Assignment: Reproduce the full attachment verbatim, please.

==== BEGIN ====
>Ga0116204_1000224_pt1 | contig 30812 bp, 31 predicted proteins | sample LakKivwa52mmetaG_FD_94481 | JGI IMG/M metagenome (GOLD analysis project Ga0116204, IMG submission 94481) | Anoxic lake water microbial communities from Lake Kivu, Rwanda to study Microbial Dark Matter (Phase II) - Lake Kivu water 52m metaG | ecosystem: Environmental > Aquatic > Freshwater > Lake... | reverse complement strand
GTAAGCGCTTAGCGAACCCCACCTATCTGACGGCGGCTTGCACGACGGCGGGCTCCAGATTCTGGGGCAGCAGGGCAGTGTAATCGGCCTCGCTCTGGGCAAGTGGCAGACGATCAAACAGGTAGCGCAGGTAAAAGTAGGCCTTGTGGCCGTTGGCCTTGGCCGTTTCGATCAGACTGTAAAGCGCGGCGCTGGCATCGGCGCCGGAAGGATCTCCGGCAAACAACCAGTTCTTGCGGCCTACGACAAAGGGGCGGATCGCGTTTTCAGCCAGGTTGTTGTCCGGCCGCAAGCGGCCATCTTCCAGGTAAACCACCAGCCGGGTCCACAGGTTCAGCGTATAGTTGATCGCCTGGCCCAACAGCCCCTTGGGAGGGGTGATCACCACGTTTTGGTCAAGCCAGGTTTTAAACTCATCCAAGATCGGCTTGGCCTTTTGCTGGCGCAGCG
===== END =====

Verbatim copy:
>Ga0116204_1000224_pt1 | contig 30812 bp, 31 predicted proteins | sample LakKivwa52mmetaG_FD_94481 | JGI IMG/M metagenome (GOLD analysis project Ga0116204, IMG submission 94481) | Anoxic lake water microbial communities from Lake Kivu, Rwanda to study Microbial Dark Matter (Phase II) - Lake Kivu water 52m metaG | ecosystem: Environmental > Aquatic > Freshwater > Lake... | reverse complement strand
GTAAGCGCTTAGCGAACCCCACCTATCTGACGGCGGCTTGCACGACGGCGGGCTCCAGATTCTGGGGCAGCAGGGCAGTGTAATCGGCCTCGCTCTGGGCAAGTGGCAGACGATCAAACAGGTAGCGCAGGTAAAAGTAGGCCTTGTGGCCGTTGGCCTTGGCCGTTTCGATCAGACTGTAAAGCGCGGCGCTGGCATCGGCGCCGGAAGGATCTCCGGCAAACAACCAGTTCTTGCGGCCTACGACAAAGGGGCGGATCGCGTTTTCAGCCAGGTTGTTGTCCGGCCGCAAGCGGCCATCTTCCAGGTAAACCACCAGCCGGGTCCACAGGTTCAGCGTATAGTTGATCGCCTGGCCCAACAGCCCCTTGGGAGGGGTGATCACCACGTTTTGGTCAAGCCAGGTTTTAAACTCATCCAAGATCGGCTTGGCCTTTTGCTGGCGCAGCG